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A comet is a stuck-together mixture of ice, frozen gases (such as the ices of carbon monoxide and carbon dioxide), and solid particles — the dust or “dirt” shown here. Historically, astronomers described comets as having a head and tail or tails, but with additional research, they’ve been able to clarify the nature of a comet’s structure.
Astronomers initially named a bright point of light in the head of a comet the nucleus. Today we know that the nucleus is the true comet — the so-called dirty ice ball. The other features of a comet are just emanations that stem from the nucleus.
A comet far from the Sun is only the nucleus; it has no head or tail. The ice ball may be dozens of miles in diameter or just a mile or two. That size is pretty small by astronomical standards, and because the nucleus shines only by the reflected light of the Sun, a distant comet is faint and hard to find.
Images of Halley’s nucleus from a European Space Agency probe that passed very close to it in 1986 show that the lumpy, spinning ice ball has a dark crust, like the tartufo dessert (balls of vanilla ice cream coated with chocolate) served in fancy restaurants. Comets aren’t so tasty, but they are real treats to the eye. Here and there on Halley’s nucleus, the probe photographed plumes of gas and dust from geyserlike vents or holes, spraying into space from areas where the Sun was warming the surface. Some crust! And in 2004, NASA’s Stardust probe got close-up images of the nucleus of Comet Wild-2. This nucleus seems to bear impact craters and is marked with what may be pinnacles made of ice. Those are the cold facts.
Not all comet nuclei are shaped like Halley’s, though. In August 2014, the Rosetta spacecraft reached Comet 67P/Churyumov–Gerasimenko, known as 67P to its friends (like me). Rosetta orbited the comet nucleus while the comet orbited the Sun until the end of the European Space Agency mission in September 2016. Its photographs revealed a nucleus shaped roughly like a dumbbell with two unequal weights. Astronomers referred to the “weights” as two lobes of the comet connected by a thinner structure they named the neck. Some astronomers stuck their necks out by theorizing that the odd-shaped nucleus was formed by the low-speed collision of two earlier objects.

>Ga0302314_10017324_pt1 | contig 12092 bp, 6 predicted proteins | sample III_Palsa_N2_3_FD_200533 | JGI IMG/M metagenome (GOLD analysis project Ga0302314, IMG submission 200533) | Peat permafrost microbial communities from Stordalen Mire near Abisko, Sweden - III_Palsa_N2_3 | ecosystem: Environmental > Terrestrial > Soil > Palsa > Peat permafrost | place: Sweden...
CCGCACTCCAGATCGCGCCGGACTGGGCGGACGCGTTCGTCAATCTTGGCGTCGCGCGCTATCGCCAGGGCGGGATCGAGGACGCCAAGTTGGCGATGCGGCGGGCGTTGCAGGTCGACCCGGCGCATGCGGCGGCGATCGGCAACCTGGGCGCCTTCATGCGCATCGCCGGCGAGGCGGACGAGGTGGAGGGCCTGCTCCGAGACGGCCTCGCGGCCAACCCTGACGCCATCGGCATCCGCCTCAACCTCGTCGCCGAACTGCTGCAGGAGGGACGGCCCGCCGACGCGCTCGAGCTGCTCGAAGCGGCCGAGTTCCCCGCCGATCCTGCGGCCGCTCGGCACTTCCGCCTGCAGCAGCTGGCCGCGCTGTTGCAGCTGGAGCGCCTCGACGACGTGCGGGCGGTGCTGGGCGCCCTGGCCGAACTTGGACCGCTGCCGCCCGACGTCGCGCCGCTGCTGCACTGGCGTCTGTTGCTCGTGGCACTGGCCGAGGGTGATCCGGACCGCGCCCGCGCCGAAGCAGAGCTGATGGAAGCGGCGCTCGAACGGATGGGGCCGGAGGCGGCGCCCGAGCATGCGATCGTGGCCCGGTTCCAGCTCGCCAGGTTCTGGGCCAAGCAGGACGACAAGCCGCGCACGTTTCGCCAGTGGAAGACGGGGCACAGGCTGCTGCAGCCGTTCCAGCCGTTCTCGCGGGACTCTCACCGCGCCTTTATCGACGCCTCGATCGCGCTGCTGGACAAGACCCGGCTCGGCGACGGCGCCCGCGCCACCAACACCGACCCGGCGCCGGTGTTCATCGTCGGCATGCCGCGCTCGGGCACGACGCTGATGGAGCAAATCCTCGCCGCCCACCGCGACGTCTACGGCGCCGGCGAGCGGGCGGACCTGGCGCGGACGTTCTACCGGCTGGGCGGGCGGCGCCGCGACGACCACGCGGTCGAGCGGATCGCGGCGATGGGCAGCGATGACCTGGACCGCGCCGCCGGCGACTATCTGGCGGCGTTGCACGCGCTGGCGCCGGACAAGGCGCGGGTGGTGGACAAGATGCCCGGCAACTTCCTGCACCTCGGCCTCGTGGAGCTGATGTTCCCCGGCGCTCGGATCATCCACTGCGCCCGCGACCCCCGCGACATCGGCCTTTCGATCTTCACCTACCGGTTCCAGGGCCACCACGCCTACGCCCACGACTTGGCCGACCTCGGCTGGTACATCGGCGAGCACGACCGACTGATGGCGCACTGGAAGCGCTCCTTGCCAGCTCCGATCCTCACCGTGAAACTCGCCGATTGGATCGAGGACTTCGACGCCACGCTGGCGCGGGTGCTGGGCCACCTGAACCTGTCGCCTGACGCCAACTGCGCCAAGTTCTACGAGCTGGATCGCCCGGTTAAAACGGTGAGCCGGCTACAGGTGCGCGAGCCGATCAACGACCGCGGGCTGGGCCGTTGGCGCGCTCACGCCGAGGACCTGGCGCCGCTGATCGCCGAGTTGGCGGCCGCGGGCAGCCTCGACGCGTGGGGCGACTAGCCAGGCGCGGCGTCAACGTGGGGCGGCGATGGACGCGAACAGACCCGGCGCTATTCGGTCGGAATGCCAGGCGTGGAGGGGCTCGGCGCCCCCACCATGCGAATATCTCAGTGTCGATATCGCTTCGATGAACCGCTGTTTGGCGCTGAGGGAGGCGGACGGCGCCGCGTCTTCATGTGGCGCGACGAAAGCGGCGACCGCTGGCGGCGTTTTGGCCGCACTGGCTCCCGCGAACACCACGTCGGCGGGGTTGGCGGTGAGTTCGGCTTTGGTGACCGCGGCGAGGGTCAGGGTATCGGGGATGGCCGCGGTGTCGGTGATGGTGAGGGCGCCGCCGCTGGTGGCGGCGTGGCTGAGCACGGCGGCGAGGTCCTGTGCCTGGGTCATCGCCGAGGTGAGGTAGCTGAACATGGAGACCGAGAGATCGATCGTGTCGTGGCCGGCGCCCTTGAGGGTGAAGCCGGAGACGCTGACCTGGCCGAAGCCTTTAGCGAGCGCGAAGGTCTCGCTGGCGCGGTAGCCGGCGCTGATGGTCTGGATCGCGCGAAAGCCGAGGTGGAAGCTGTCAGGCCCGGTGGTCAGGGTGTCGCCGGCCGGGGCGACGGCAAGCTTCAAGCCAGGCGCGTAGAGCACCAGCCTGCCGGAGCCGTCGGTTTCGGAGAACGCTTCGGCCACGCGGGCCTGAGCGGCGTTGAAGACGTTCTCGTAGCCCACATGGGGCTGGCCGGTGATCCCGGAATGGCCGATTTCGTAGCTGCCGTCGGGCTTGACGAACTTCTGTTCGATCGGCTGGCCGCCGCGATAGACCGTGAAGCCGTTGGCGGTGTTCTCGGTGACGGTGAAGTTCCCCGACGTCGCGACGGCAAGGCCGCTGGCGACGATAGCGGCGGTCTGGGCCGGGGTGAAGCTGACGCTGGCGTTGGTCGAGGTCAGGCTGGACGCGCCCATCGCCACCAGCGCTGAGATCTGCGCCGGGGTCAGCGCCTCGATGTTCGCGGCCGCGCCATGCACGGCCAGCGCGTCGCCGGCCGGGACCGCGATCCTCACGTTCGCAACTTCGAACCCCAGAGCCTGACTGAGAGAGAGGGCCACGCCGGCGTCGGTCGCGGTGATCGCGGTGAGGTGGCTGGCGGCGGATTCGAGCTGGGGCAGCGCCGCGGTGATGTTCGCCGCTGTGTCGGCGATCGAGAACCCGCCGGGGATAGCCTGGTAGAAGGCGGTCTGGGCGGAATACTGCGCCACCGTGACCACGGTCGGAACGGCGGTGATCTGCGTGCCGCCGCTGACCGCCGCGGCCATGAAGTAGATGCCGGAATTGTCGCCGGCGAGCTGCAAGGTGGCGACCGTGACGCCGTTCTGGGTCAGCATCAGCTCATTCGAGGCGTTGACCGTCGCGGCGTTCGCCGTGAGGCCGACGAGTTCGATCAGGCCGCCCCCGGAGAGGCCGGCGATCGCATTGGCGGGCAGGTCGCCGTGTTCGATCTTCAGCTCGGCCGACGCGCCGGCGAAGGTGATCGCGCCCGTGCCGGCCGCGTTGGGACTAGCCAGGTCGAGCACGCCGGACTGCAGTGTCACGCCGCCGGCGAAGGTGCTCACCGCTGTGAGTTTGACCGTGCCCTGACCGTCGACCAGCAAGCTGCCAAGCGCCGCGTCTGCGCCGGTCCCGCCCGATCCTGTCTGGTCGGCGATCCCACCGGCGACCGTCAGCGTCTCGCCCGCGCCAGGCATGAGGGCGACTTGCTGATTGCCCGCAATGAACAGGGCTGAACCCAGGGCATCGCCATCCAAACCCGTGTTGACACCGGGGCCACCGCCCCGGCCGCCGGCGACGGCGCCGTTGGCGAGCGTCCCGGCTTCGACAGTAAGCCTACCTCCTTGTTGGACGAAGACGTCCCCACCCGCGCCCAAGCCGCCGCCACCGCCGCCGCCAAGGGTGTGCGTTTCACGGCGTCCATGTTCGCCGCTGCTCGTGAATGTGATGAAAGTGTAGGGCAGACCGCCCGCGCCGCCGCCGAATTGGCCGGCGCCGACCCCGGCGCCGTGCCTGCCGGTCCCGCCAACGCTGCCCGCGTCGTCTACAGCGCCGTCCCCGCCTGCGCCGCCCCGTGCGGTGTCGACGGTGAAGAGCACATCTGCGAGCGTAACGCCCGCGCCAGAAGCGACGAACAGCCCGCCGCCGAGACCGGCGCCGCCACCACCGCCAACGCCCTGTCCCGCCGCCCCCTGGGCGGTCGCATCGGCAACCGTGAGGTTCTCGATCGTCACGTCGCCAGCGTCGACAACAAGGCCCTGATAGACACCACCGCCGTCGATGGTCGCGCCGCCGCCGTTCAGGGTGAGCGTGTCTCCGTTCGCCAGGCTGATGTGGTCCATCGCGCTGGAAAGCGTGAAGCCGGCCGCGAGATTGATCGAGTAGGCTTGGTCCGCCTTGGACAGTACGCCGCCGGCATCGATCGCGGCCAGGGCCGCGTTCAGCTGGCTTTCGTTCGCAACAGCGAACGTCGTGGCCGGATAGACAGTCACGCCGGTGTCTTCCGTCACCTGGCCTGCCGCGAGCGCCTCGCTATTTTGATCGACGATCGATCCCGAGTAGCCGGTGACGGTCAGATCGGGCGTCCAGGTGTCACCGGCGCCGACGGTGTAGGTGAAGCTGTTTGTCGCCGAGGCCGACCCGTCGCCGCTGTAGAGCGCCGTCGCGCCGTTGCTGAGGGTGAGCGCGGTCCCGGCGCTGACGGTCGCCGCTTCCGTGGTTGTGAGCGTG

As a comet gets closer to the Sun, solar heat vaporizes more of the frozen gas, and it spews out into space, blowing some dust out, too. The gas and dust form a hazy, shining cloud around the nucleus called the coma (a term derived from the Latin for “hair,” not the common word for an unconscious state). Almost everyone confuses the coma with the head of the comet, but the head, properly speaking, consists of both the coma and the nucleus.
The glow from a comet’s coma is partly the light of the Sun, reflected from millions of tiny dust particles, and partly emissions of faint light from atoms and molecules in the coma.
A tale of two tails